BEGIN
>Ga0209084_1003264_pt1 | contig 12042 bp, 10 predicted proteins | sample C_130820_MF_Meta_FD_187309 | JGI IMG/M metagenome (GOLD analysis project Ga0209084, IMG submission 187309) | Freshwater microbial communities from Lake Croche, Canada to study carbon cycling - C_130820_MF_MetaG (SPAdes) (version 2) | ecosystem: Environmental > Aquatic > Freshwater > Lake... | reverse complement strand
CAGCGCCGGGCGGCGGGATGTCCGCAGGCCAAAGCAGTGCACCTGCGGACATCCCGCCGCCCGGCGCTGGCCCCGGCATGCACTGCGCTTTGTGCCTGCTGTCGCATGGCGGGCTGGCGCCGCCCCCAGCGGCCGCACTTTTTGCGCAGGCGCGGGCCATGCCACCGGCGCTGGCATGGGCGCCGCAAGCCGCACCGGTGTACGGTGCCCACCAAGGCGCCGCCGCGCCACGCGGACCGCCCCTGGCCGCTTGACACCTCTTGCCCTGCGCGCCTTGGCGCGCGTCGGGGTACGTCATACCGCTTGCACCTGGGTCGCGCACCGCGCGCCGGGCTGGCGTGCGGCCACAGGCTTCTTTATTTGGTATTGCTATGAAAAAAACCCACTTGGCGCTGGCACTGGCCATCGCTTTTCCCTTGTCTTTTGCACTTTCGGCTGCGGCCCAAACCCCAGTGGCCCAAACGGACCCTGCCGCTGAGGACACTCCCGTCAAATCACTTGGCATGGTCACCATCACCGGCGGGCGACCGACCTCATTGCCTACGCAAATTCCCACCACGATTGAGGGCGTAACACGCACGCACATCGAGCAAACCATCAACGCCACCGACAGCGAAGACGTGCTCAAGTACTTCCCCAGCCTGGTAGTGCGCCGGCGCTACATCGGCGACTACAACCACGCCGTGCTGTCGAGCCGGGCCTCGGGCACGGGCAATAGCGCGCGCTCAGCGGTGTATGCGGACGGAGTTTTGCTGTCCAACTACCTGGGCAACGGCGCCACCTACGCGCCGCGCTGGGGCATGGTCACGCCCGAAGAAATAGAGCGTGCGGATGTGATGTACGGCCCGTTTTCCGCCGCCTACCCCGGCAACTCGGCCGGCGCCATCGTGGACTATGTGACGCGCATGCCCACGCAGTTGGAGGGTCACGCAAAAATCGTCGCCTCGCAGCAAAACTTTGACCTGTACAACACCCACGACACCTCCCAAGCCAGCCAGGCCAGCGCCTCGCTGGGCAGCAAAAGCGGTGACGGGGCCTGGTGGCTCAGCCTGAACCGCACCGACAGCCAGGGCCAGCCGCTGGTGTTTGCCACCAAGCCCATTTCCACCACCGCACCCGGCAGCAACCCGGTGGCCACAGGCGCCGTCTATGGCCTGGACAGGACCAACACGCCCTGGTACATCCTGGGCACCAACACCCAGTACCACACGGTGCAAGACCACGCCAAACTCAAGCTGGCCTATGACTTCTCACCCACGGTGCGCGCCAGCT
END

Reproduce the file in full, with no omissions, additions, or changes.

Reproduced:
>Ga0209084_1003264_pt1 | contig 12042 bp, 10 predicted proteins | sample C_130820_MF_Meta_FD_187309 | JGI IMG/M metagenome (GOLD analysis project Ga0209084, IMG submission 187309) | Freshwater microbial communities from Lake Croche, Canada to study carbon cycling - C_130820_MF_MetaG (SPAdes) (version 2) | ecosystem: Environmental > Aquatic > Freshwater > Lake... | reverse complement strand
CAGCGCCGGGCGGCGGGATGTCCGCAGGCCAAAGCAGTGCACCTGCGGACATCCCGCCGCCCGGCGCTGGCCCCGGCATGCACTGCGCTTTGTGCCTGCTGTCGCATGGCGGGCTGGCGCCGCCCCCAGCGGCCGCACTTTTTGCGCAGGCGCGGGCCATGCCACCGGCGCTGGCATGGGCGCCGCAAGCCGCACCGGTGTACGGTGCCCACCAAGGCGCCGCCGCGCCACGCGGACCGCCCCTGGCCGCTTGACACCTCTTGCCCTGCGCGCCTTGGCGCGCGTCGGGGTACGTCATACCGCTTGCACCTGGGTCGCGCACCGCGCGCCGGGCTGGCGTGCGGCCACAGGCTTCTTTATTTGGTATTGCTATGAAAAAAACCCACTTGGCGCTGGCACTGGCCATCGCTTTTCCCTTGTCTTTTGCACTTTCGGCTGCGGCCCAAACCCCAGTGGCCCAAACGGACCCTGCCGCTGAGGACACTCCCGTCAAATCACTTGGCATGGTCACCATCACCGGCGGGCGACCGACCTCATTGCCTACGCAAATTCCCACCACGATTGAGGGCGTAACACGCACGCACATCGAGCAAACCATCAACGCCACCGACAGCGAAGACGTGCTCAAGTACTTCCCCAGCCTGGTAGTGCGCCGGCGCTACATCGGCGACTACAACCACGCCGTGCTGTCGAGCCGGGCCTCGGGCACGGGCAATAGCGCGCGCTCAGCGGTGTATGCGGACGGAGTTTTGCTGTCCAACTACCTGGGCAACGGCGCCACCTACGCGCCGCGCTGGGGCATGGTCACGCCCGAAGAAATAGAGCGTGCGGATGTGATGTACGGCCCGTTTTCCGCCGCCTACCCCGGCAACTCGGCCGGCGCCATCGTGGACTATGTGACGCGCATGCCCACGCAGTTGGAGGGTCACGCAAAAATCGTCGCCTCGCAGCAAAACTTTGACCTGTACAACACCCACGACACCTCCCAAGCCAGCCAGGCCAGCGCCTCGCTGGGCAGCAAAAGCGGTGACGGGGCCTGGTGGCTCAGCCTGAACCGCACCGACAGCCAGGGCCAGCCGCTGGTGTTTGCCACCAAGCCCATTTCCACCACCGCACCCGGCAGCAACCCGGTGGCCACAGGCGCCGTCTATGGCCTGGACAGGACCAACACGCCCTGGTACATCCTGGGCACCAACACCCAGTACCACACGGTGCAAGACCACGCCAAACTCAAGCTGGCCTATGACTTCTCACCCACGGTGCGCGCCAGCT